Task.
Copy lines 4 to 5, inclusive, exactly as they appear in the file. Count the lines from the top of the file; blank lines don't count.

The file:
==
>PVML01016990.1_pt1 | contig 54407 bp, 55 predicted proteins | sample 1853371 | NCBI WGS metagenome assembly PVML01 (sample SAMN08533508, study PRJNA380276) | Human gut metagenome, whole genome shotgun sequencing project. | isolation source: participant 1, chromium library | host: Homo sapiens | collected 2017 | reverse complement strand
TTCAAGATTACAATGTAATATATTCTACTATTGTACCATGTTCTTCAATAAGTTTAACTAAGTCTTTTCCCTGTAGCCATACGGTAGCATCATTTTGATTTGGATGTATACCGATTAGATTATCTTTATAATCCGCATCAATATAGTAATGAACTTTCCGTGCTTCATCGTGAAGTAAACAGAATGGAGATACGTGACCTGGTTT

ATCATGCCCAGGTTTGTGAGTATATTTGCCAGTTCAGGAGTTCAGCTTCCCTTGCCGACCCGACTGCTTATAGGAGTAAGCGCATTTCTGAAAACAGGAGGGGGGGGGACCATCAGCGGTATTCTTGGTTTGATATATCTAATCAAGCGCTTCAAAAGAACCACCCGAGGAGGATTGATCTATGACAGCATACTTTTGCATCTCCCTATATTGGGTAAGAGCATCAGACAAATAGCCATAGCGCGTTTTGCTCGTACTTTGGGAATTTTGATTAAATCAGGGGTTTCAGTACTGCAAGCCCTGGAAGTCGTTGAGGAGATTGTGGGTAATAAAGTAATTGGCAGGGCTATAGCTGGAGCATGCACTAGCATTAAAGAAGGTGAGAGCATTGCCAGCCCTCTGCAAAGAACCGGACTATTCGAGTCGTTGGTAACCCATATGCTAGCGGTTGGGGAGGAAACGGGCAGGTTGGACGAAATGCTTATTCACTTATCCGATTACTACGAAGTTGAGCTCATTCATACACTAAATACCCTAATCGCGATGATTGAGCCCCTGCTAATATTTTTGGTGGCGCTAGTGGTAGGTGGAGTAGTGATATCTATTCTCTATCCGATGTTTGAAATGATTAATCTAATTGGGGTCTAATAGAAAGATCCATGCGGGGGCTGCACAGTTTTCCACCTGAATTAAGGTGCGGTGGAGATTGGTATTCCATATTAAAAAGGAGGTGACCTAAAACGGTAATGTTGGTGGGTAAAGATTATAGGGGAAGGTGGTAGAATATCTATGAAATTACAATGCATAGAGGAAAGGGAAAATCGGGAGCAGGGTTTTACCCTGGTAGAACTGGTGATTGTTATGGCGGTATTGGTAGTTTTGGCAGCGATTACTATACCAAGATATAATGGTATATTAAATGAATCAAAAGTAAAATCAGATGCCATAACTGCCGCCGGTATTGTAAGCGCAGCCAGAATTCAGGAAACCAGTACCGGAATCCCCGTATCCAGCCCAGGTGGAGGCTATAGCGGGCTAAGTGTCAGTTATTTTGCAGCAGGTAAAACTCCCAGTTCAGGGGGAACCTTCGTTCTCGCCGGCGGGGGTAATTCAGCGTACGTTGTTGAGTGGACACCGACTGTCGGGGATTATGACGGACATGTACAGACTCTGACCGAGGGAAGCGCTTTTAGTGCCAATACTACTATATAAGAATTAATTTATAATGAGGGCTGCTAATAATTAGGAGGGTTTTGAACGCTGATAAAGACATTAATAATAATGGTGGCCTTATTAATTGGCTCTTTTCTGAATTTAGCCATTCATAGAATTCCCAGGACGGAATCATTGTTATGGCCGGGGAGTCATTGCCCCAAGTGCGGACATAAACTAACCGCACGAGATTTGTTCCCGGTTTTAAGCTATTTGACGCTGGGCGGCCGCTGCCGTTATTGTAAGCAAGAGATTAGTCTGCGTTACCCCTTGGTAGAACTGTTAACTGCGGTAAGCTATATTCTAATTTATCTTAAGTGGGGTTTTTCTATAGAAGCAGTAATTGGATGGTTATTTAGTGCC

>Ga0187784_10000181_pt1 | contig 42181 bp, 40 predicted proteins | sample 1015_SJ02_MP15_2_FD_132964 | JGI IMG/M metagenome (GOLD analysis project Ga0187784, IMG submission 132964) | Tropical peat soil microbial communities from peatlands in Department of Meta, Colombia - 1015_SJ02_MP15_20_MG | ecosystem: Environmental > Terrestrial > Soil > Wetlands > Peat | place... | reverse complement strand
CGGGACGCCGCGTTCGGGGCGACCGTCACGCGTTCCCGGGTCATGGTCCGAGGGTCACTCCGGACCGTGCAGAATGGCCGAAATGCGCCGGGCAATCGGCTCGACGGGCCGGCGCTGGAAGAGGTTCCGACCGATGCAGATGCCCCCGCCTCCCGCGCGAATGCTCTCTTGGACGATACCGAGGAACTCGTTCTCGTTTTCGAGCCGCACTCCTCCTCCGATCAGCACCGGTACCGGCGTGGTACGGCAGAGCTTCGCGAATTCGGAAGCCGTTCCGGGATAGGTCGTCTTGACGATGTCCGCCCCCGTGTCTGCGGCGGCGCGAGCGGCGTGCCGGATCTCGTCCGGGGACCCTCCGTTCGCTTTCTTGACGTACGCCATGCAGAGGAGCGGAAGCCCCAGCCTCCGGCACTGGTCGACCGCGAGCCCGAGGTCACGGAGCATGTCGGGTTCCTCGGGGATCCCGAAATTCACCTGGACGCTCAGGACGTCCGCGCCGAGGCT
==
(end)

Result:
>Ga0187784_10000181_pt1 | contig 42181 bp, 40 predicted proteins | sample 1015_SJ02_MP15_2_FD_132964 | JGI IMG/M metagenome (GOLD analysis project Ga0187784, IMG submission 132964) | Tropical peat soil microbial communities from peatlands in Department of Meta, Colombia - 1015_SJ02_MP15_20_MG | ecosystem: Environmental > Terrestrial > Soil > Wetlands > Peat | place... | reverse complement strand
CGGGACGCCGCGTTCGGGGCGACCGTCACGCGTTCCCGGGTCATGGTCCGAGGGTCACTCCGGACCGTGCAGAATGGCCGAAATGCGCCGGGCAATCGGCTCGACGGGCCGGCGCTGGAAGAGGTTCCGACCGATGCAGATGCCCCCGCCTCCCGCGCGAATGCTCTCTTGGACGATACCGAGGAACTCGTTCTCGTTTTCGAGCCGCACTCCTCCTCCGATCAGCACCGGTACCGGCGTGGTACGGCAGAGCTTCGCGAATTCGGAAGCCGTTCCGGGATAGGTCGTCTTGACGATGTCCGCCCCCGTGTCTGCGGCGGCGCGAGCGGCGTGCCGGATCTCGTCCGGGGACCCTCCGTTCGCTTTCTTGACGTACGCCATGCAGAGGAGCGGAAGCCCCAGCCTCCGGCACTGGTCGACCGCGAGCCCGAGGTCACGGAGCATGTCGGGTTCCTCGGGGATCCCGAAATTCACCTGGACGCTCAGGACGTCCGCGCCGAGGCT